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People wave Russian flags as they look at Russian President Vladimir Putin delivering a speech on a screen on March 18, 2014, in Sevastopol.  (VIKTOR DRACHEV/AFP/Getty Images)

Will Putin cut off Ukraine’s gas supply?

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On Monday, Ukraine missed a deadline to make a payment on its debt of about $2 billion to Russian natural gas giant Gazprom. Otilia Dhand, vice president at Teneo Intelligence, discusses the possibility of Russian President Vladimir Putin cutting gas supplies to Ukraine
(Daniel Acker/Bloomberg)

A landscape of fire rises over North Dakota’s gas fields

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Twice as much natural gas is wasted through flaring than in 2012 amid an energy boom that’s propelled North Dakota’s torrid economic growth.
(martinluff/Flickr)

Oklahoma swamped by surge in earthquakes near fracking

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There have been more earthquakes strong enough to be felt in Oklahoma this year than in all of 2013, overwhelming state officials who are trying to determine if the temblors are linked to oil and natural gas production.
(Buster Dean/Houston Chronicle)

‘Age of gas’ becomes a sideshow for US producers prizing oil

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The “golden age of gas” that the International Energy Agency foresees as a result of the U.S. energy boom is hardly the future being embraced by industry executives.
(Andrey Rudakov/Bloomberg)

Hedge funds buy crude as US gasoline pump prices jump

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U.S. refineries are processing the most oil since January as plants come out of seasonal maintenance, squeezing crude stockpiles for the first time in 11 weeks.
(StockMonkeys.com)

Africa’s biggest investor touts new energy plan, including shale

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The Public Investment Corp. plans to lead investment in energy projects in Africa by buying into South African shale gas projects and helping to fund what could be the world’s biggest power generation complex in Democratic Republic of Congo.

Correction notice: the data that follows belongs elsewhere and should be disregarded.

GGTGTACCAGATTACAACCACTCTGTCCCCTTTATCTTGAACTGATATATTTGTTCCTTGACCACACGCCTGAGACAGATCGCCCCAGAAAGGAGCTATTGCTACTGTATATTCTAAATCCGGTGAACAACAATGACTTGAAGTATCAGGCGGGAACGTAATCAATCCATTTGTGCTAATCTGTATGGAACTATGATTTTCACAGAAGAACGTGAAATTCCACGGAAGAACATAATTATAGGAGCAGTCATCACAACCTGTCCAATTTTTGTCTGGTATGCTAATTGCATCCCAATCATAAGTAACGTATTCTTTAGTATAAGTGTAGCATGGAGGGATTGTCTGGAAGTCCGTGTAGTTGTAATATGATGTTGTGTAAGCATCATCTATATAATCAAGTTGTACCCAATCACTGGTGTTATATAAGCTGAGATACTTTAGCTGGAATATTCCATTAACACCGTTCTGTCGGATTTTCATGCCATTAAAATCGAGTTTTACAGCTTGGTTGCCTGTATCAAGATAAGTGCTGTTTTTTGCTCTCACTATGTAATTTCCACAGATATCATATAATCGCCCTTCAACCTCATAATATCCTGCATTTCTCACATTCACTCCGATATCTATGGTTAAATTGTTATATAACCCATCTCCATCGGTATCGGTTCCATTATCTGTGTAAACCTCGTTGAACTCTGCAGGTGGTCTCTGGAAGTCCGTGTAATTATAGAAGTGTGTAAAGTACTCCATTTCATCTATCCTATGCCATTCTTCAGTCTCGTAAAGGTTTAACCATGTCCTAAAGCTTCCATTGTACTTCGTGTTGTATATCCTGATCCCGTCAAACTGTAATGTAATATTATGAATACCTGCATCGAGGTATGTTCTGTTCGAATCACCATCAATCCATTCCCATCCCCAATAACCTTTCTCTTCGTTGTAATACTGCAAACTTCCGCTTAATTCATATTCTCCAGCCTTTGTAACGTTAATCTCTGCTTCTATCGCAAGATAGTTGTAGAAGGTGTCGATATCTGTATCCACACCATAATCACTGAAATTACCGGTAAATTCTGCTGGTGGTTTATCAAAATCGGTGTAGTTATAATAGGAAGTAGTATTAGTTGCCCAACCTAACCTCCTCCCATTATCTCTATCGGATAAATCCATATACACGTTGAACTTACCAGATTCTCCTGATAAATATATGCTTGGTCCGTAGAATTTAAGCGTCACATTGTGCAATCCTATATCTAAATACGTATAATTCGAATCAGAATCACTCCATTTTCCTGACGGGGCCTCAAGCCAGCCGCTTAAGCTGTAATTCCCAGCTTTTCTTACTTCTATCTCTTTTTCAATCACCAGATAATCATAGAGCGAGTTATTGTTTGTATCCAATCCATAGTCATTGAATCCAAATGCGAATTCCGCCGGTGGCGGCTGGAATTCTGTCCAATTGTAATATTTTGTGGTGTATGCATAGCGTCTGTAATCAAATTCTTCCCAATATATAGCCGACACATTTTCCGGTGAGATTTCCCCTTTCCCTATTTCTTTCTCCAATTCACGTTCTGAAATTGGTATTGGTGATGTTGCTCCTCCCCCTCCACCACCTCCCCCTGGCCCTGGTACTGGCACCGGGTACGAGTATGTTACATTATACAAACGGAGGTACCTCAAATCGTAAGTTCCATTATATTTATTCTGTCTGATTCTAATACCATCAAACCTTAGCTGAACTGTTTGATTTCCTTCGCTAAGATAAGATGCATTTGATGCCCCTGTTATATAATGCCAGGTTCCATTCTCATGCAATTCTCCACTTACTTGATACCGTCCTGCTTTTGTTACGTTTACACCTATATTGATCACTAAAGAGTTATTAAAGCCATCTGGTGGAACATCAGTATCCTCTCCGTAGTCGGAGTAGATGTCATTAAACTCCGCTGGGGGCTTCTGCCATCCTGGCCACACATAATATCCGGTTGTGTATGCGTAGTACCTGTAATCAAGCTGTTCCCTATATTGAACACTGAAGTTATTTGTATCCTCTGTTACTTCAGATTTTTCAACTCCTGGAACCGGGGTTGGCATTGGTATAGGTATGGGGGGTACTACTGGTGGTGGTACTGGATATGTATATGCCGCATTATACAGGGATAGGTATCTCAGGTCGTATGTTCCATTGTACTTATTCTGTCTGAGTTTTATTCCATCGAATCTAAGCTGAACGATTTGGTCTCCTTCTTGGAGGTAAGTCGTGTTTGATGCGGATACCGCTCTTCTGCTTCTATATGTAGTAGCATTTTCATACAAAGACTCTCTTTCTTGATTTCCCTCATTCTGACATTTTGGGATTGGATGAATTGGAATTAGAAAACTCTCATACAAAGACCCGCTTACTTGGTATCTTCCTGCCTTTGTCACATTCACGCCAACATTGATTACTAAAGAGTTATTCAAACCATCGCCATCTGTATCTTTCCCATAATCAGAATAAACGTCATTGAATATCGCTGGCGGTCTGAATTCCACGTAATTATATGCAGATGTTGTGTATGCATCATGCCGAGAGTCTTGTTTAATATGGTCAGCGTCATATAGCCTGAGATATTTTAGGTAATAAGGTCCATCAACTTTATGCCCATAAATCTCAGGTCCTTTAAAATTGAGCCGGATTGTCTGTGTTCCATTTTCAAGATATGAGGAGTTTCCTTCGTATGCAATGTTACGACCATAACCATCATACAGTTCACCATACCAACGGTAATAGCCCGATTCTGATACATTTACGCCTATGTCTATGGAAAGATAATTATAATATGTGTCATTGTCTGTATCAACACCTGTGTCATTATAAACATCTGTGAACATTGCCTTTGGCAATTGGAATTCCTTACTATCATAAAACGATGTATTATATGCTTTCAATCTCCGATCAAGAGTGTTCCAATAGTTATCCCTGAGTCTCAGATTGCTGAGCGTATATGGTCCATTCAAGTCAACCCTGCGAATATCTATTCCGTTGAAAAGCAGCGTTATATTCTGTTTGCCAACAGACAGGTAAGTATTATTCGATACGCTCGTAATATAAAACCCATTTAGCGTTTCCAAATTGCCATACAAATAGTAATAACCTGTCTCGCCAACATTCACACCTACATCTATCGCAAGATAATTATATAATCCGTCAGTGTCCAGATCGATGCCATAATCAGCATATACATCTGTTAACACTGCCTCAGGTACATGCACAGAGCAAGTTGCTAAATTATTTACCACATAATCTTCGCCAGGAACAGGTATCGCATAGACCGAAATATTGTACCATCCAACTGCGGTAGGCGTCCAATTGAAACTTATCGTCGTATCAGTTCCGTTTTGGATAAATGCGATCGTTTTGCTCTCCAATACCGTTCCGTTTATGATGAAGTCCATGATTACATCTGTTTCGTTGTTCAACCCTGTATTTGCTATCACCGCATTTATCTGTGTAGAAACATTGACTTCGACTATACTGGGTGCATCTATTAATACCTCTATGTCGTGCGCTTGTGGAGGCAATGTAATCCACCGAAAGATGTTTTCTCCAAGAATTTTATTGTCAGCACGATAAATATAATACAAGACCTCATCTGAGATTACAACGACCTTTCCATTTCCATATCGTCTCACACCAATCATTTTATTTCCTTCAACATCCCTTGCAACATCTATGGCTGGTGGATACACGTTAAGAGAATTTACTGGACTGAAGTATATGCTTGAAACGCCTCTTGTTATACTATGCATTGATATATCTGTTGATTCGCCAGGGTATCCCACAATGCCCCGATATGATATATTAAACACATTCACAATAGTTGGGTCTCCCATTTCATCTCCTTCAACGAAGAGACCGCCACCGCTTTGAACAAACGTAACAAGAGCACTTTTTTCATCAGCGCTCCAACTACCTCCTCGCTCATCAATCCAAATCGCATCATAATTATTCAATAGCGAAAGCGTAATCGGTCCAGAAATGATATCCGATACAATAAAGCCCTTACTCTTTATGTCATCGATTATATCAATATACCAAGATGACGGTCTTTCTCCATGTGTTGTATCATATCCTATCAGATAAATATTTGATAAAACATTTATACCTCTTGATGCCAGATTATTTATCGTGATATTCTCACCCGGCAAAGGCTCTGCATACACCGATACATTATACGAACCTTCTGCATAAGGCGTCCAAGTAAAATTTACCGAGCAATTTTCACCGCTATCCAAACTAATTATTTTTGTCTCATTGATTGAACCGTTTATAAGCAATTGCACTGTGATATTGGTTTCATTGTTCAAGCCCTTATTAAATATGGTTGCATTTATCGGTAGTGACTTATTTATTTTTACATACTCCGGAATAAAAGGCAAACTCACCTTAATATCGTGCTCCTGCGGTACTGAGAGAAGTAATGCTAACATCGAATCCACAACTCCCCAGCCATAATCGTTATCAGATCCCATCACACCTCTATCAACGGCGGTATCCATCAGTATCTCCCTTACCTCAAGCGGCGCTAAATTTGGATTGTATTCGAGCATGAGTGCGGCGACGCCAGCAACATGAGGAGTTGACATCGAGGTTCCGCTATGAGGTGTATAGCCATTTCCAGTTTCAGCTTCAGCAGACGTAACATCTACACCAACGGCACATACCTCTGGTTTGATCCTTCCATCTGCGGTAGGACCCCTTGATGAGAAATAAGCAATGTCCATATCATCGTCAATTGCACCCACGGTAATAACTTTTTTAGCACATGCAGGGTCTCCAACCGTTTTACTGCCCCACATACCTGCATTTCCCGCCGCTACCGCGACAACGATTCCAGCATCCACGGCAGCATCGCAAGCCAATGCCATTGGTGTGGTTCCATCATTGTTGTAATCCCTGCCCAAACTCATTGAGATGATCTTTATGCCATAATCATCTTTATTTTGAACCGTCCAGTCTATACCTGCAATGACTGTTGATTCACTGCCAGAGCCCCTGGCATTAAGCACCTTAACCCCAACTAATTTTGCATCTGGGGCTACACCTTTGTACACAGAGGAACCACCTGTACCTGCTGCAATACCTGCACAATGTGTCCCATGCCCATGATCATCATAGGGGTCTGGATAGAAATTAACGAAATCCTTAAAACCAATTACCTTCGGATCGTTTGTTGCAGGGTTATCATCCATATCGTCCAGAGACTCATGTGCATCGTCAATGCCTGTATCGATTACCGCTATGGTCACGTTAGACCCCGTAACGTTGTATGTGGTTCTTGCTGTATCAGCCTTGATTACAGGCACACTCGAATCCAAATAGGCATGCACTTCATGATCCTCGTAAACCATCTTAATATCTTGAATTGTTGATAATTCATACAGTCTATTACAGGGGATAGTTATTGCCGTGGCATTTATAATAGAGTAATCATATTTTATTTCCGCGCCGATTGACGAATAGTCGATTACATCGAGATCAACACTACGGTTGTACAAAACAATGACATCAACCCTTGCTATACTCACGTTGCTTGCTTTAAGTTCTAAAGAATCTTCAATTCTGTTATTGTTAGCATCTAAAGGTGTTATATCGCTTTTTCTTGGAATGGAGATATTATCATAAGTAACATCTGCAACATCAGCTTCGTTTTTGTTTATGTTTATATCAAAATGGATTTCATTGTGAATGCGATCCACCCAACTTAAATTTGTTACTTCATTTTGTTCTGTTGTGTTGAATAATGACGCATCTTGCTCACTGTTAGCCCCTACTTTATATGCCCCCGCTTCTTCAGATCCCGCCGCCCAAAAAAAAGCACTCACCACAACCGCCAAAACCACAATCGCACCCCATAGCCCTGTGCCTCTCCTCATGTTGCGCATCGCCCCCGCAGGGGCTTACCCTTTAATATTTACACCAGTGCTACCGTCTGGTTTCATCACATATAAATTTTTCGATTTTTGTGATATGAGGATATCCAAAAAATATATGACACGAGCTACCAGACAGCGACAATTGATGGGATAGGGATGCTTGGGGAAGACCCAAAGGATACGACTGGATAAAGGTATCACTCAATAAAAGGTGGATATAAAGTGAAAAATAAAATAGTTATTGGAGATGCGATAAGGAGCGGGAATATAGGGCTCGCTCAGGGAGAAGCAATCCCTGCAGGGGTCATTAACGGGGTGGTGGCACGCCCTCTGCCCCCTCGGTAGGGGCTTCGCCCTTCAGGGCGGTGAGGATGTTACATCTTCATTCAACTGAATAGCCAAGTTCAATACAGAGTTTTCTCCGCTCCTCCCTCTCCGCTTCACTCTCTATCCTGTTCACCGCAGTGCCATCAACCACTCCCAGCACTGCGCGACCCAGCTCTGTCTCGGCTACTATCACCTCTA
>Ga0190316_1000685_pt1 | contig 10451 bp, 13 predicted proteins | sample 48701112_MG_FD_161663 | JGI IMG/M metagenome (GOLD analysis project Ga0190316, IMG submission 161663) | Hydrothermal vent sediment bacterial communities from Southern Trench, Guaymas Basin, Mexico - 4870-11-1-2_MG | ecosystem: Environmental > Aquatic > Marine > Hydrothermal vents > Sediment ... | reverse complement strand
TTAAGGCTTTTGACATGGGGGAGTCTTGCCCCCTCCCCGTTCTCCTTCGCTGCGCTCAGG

Categories: Africa, Shale
Wind turbine blades wait to be shipped out by rail at the Port of Corpus Christi in Corpus Christi, Texas. (Eddie Seal/Bloomberg)

Shale gas boom leaves wind companies seeking more subsidy

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Wind power in the U.S. is on a respirator. The $14 billion industry is reeling from a double blow — cheap natural gas unleashed by the hydraulic fracturing revolution and the death last year of federal subsidies that made wind the most competitive of all renewable energy sources in the U.S.
A ship sits docked along the Houston Ship Channel in Houston on Jan. 30, 2014. (Scott Dalton/Bloomberg)

US oil exports boil down to industry profit

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When Big Oil began preparing last year to challenge the decades-old rules against exporting U.S. crude, the debate seemed fanciful.
Categories: Crude oil, Markets
A tram with an ad from Russian gas giant Gazprom adorns a  train. (AP Photo/Martin Meissner)

As Russia stumbles, Gazprom comes up $910B short

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In 2007, Gazprom aspired to be the world’s largest company, with an executive predicting its market value would quadruple to $1 trillion in as little as seven years. He was off by $910 billion.
Russia's national gas company Gazprom, touted in this sign on a building in Moscow, has given Ukraine another week to pay a multibillion-dollar gas bill as price negotiations continue.(Andrey Rudakov/Bloomberg)

Gazprom stops courting US investors after Crimea crisis

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The shift shows how the worst crisis in Russian relations with the U.S. and Europe since the Cold War is feeding into financial and economic relationships.